To a vast majority of Russians, "Deti-404" is an error message displayed on their computer screens when they attempt to navigate to a web page that doesn't exist. To LGBT activist Lena Klimova, however, and to the very small group of teens that she works to help, the name represents an incognito, underground group designed to help them navigate the difficulties of growing up gay in such a fiercely anti-gay climate.
Virtually anyone who has taken a glance at news headlines recently is at least somewhat familiar with the current human rights atrocities being committed by the Russian government and by Russian citizens. It should come as no surprise, then, that after Klimova wrote an article advocating on behalf of LGBT teens in Russia, she received a letter from a 15 year old in desperate need. The teen, identified as "Nadya" by the UK's The Guardian, was on the verge of suicide when she read Klimova's article. Luckily, that article provided Nadya with the courage she needed to keep on living. It didn't take long for Klimova to realize that there were likely many more out there just like Nadya who needed her help. Deti-404 followed shortly therafter…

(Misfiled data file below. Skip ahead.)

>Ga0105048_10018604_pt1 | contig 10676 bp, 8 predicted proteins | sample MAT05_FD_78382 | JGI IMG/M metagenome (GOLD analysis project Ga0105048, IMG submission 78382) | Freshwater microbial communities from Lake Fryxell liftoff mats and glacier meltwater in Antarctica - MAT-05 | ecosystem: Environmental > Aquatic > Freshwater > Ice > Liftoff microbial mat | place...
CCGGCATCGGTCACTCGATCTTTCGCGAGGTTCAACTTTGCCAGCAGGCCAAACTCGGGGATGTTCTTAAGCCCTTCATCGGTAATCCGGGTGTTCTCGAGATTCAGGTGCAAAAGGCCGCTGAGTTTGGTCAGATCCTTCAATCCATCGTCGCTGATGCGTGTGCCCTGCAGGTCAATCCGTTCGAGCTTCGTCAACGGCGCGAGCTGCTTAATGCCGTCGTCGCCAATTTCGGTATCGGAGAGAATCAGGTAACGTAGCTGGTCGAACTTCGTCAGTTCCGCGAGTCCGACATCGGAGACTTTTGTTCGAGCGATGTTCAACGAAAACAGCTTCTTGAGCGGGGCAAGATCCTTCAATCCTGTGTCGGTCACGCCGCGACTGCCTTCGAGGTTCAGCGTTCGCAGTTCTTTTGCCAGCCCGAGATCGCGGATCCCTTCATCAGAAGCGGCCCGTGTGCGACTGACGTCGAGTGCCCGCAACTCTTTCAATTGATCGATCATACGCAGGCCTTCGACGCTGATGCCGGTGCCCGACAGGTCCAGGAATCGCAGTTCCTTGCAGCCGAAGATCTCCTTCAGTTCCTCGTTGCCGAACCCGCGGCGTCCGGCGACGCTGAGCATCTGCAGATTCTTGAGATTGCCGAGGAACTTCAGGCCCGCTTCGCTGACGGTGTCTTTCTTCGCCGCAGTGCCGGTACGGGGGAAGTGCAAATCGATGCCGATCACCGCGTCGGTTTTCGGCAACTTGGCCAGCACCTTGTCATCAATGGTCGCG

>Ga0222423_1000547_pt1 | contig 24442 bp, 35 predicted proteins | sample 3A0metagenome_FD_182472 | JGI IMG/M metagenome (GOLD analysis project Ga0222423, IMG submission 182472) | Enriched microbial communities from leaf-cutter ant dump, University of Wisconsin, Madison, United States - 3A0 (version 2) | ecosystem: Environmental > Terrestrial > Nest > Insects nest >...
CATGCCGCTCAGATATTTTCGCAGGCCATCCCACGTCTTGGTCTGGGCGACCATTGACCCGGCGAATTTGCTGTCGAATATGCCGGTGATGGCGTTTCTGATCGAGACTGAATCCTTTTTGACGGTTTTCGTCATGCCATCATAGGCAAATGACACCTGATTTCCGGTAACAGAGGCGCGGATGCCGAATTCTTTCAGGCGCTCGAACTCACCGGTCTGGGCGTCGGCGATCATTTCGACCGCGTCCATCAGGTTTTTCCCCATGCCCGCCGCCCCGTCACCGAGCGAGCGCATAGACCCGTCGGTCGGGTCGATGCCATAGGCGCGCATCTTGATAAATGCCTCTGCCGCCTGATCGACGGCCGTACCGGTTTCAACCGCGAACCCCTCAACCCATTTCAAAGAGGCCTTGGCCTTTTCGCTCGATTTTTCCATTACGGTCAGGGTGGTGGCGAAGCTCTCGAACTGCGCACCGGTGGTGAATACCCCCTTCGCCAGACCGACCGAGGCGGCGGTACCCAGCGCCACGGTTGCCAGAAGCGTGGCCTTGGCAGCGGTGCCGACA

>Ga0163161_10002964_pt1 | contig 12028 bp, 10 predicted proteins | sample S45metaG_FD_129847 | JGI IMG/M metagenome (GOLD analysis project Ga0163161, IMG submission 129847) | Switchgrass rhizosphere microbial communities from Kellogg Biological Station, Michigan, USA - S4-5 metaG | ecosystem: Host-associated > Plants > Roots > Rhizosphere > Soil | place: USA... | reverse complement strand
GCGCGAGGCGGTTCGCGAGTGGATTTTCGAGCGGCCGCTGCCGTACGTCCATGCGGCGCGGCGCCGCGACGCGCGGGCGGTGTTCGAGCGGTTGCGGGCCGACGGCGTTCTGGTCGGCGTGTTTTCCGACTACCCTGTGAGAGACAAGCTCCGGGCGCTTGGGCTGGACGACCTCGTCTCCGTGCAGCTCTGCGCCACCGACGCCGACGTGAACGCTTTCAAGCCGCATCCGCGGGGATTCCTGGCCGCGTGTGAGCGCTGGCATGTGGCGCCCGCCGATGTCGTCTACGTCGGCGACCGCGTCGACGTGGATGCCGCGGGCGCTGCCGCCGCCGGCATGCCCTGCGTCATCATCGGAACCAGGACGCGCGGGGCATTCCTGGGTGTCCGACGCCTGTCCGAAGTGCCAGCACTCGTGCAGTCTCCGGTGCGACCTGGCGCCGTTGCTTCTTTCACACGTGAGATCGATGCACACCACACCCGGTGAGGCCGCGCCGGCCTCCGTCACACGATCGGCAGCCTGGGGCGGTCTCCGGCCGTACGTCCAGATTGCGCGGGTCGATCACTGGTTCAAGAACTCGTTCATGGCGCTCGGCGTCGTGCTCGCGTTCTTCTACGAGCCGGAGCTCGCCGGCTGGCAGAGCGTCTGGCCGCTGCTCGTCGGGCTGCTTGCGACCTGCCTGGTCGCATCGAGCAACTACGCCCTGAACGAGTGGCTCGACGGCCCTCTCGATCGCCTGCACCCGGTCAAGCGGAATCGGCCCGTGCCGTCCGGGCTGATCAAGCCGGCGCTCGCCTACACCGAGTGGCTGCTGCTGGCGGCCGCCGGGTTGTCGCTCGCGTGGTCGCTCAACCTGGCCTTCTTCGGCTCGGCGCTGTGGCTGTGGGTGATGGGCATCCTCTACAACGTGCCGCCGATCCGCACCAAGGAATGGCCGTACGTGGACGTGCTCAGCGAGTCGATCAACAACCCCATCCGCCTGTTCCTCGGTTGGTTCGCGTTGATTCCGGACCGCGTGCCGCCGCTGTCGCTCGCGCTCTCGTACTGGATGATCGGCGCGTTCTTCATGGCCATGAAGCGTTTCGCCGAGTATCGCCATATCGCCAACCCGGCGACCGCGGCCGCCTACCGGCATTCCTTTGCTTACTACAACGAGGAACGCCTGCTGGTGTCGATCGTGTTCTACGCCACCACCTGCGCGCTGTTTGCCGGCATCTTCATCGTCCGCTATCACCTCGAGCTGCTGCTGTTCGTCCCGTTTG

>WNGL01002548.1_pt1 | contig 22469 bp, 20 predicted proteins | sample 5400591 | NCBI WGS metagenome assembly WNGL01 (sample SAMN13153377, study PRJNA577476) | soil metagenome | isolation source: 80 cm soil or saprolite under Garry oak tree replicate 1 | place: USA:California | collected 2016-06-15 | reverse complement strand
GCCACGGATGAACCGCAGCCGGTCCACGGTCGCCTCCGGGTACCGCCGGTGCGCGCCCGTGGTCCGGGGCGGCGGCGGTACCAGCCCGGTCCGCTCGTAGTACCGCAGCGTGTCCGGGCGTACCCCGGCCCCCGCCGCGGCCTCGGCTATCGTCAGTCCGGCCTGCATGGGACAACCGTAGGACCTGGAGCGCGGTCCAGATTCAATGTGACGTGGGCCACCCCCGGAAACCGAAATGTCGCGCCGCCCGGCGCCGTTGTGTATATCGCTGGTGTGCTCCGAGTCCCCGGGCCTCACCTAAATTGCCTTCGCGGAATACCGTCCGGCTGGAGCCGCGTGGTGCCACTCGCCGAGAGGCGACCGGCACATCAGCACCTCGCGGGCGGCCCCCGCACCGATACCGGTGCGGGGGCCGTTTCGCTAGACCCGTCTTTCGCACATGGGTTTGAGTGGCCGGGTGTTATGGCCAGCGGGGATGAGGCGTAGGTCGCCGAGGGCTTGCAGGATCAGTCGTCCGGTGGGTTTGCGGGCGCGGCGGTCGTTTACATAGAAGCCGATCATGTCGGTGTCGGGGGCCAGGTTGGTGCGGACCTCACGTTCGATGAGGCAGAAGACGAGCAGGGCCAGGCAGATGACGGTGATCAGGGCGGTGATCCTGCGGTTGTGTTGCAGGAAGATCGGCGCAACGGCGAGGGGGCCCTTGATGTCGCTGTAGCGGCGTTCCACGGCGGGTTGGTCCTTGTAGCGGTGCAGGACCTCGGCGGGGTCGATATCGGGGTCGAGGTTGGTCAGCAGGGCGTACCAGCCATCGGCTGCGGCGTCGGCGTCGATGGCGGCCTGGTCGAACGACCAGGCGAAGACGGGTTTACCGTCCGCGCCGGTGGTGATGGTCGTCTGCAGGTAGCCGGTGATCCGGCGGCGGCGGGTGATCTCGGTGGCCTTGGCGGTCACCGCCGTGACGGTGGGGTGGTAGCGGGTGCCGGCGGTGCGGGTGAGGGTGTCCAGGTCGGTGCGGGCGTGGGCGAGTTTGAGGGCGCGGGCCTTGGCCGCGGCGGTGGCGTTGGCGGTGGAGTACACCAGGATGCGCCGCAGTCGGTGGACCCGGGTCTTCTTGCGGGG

"When she set up the group, Klimova surveyed 115 LGBT teenagers all over Russia, creating a closed forum for the teens to interact. Her survey showed that a number had thought of suicide. Fewer than half had come out to their parents. 'It is only on the internet that they can find somebody to speak to,' she said. 'The feeling that most of these children feel is constant fear'…When a teenager gets in touch, if necessary Klimova helps them speak to a sensitive psychologist. 'I tell practically all of them that they are needed, unique and invaluable. I am not pretending. It is true,' she said."
According to The Guardian, most of the teens who utilize "Deti-404" are from small towns, and come from families that frequently express vitriolic and violent hatred towards LGBT people. One group member, "Svetlana", describes, on the site, that her mother "calls homosexuals – and that means me too – mutants," and that her father has repeatedly expressed the desire to hunt gay people down with his gun.
While Russia's newly-adopted, anti-gay laws have sparked heated controversy across the world, situations don't at all seem to be improving for LGBT people living within Russia's borders. Just this weekend, one popular Russian TV official expressed his desire to burn and bury the hearts of gay people on national television. Klimova is not particularly convinced that a boycott of the 2014 Winter Olympic Games in Sochi will prove effective at addressing these sorts of atrocities. Rather, she asks that "sportsmen…go to the opening ceremony with a rainbow flag in support of Russian LGBT. It would be very valuable."